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  • Reviving the Past with Liberon - by Carol Russell

Reviving the Past with Liberon - by Carol Russell

I saw this beautiful little English Oak hall chair in my friend’s workshop. It’d been stripped and was looking forlorn in the corner so I asked if I could take it back to my workshop and restore it using our range of liberon traditional finishing products.

Although it’s quite beautiful, the chair’s construction is frail. The solid timber back panel is attached to the seat by only three screws. Hall chairs such as this were designed more for form rather than function and were used as feature pieces in entrances and hallways in many fine old homes during the nineteenth century. If they were sat on at all, the person would perch on the seat and not lean back against the decorative back panel. At some point in its history the back has been broken and repaired. This was done well enough but the glue line needed to be scraped flat.

The chair had been stripped back further than would normally be acceptable and had lost all of the original patina. The challenge was to introduce some colour and depth back into the timber without making it look too new. I did this using Liberon Van Dyke Crystals a stain derived from crushed walnut husks. I chose Liberon Garnet Shellac for my finish and Black Bison wax to add final lustre.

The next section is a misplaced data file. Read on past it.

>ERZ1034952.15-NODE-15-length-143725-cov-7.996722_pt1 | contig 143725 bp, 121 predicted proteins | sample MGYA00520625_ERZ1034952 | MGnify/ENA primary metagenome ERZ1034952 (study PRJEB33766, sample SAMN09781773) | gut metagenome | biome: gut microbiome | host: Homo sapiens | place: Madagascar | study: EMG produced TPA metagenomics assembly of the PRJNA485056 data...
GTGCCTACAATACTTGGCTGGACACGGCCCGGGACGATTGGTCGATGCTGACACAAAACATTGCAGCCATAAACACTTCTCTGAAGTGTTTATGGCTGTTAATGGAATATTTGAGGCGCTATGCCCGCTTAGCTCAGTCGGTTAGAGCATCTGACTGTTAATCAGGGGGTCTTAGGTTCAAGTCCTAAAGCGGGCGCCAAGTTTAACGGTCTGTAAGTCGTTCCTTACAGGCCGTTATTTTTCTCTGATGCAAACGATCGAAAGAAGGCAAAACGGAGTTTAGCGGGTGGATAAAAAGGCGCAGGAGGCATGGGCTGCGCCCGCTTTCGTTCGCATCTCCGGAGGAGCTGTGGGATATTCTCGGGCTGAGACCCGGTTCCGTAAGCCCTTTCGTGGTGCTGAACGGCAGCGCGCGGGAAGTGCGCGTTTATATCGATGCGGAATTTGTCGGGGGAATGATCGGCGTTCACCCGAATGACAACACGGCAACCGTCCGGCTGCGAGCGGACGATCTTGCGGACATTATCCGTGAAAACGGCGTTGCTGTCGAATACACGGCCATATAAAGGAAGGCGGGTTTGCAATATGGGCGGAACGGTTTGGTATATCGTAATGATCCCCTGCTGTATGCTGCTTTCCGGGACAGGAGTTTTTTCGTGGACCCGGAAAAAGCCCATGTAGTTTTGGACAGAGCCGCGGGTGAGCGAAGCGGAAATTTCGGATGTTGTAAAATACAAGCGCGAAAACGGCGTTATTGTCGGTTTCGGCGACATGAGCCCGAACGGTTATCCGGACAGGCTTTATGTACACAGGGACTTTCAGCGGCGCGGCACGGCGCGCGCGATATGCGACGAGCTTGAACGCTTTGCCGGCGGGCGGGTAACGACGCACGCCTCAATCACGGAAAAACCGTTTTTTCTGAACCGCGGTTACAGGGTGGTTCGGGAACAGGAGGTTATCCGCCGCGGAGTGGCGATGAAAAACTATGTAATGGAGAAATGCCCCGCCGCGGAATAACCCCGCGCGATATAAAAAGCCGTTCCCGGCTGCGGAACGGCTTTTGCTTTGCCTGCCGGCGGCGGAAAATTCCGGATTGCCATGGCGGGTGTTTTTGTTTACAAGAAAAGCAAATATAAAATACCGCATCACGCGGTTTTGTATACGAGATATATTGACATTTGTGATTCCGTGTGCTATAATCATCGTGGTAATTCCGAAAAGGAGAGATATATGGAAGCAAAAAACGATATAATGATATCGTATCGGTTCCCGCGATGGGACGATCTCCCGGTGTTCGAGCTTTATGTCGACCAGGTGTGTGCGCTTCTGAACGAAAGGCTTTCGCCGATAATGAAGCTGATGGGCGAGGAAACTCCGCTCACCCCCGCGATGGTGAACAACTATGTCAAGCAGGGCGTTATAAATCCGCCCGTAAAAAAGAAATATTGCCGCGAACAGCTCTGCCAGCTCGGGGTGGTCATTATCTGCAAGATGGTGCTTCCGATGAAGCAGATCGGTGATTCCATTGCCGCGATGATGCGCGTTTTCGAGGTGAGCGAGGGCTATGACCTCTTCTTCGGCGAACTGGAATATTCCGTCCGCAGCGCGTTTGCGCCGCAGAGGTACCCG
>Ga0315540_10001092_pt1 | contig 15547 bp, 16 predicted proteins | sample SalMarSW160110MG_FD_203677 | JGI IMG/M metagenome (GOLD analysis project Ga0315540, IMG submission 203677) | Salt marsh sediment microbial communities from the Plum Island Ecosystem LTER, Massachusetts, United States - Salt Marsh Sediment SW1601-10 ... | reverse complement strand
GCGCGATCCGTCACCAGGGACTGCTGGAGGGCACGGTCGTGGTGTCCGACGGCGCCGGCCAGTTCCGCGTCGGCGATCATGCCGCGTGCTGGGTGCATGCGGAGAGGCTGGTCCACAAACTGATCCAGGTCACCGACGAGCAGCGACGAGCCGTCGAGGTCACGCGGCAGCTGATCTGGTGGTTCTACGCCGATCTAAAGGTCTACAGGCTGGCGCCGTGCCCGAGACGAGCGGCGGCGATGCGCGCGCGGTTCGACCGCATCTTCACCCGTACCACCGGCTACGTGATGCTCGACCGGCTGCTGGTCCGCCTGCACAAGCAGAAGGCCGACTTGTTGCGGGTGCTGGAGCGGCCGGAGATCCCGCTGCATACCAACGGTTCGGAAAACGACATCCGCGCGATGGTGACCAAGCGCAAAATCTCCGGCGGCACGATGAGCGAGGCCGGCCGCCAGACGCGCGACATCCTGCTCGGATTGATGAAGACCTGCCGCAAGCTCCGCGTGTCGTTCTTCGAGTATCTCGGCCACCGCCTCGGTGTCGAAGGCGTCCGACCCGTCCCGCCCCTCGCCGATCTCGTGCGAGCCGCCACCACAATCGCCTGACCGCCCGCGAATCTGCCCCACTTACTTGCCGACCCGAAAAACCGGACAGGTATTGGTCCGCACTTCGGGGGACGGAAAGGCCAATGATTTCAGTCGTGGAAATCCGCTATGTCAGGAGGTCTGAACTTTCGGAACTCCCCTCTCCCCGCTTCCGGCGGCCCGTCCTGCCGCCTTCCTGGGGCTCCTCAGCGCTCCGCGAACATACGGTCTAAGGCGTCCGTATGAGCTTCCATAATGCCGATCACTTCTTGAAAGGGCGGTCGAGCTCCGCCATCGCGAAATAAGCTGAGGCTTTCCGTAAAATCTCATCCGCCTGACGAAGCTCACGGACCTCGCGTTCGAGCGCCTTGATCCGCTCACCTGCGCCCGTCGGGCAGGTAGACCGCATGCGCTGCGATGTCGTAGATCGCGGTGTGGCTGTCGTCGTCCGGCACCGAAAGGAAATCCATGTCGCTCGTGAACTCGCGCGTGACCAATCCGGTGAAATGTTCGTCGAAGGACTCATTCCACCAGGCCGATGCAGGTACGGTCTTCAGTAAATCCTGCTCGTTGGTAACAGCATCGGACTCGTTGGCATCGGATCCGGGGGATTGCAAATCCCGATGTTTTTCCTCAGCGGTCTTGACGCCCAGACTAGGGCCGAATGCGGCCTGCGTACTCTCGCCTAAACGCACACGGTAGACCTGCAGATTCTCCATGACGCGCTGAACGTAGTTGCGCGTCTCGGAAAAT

This chair features a design of a couple in Georgian clothing in the centre of the shield. The design is applied like a transfer and this made polishing a little tricky. I needed to be very careful not to disturb it.

The glue was fatigued and the joint in the back panel had opened up. It was necessary to gently prise this apart and scrape away the old glue. The panels were reglued using Titebond III. To be totally true to the origins of the chair, I could have used Liquid Hide Glue or U Beaut Pearl Glue. This glue is generally what’s used in antique furniture and has the added advantage of being able to bond to old glue. I chose to clean the joint and use the modern glue I had in my workshop. The seat was also split due to the fact that it was glued to the base frame. This prevented the seat panels from being able to move across the grain, causing the joint to split. This too needed to be removed, cleaned and reglued.

The other problem with the chair is that it had a large piece cut out of the edge of the seat. It looked like someone had used it as a sawhorse and gone a little far. I made a paper template of the missing section and from a piece of scrap English Oak, cut a piece of timber to match. It’s important to get the grain going in the same direction as much as possible. Repairs like this are rarely entirely invisible, but a well-executed repair is a noble thing and should do justice to the original maker of the piece.

I was happy with the end result. I really like this chair, it emanates warmth and conjures images of gracious old manor houses. It doesn’t necessarily fit well into our modern home design, but after working on it for some time it feels like an old friend. When you restore a piece of furniture you become part of its story.

If you would like to read the details of the Hall Chair restoration, click here.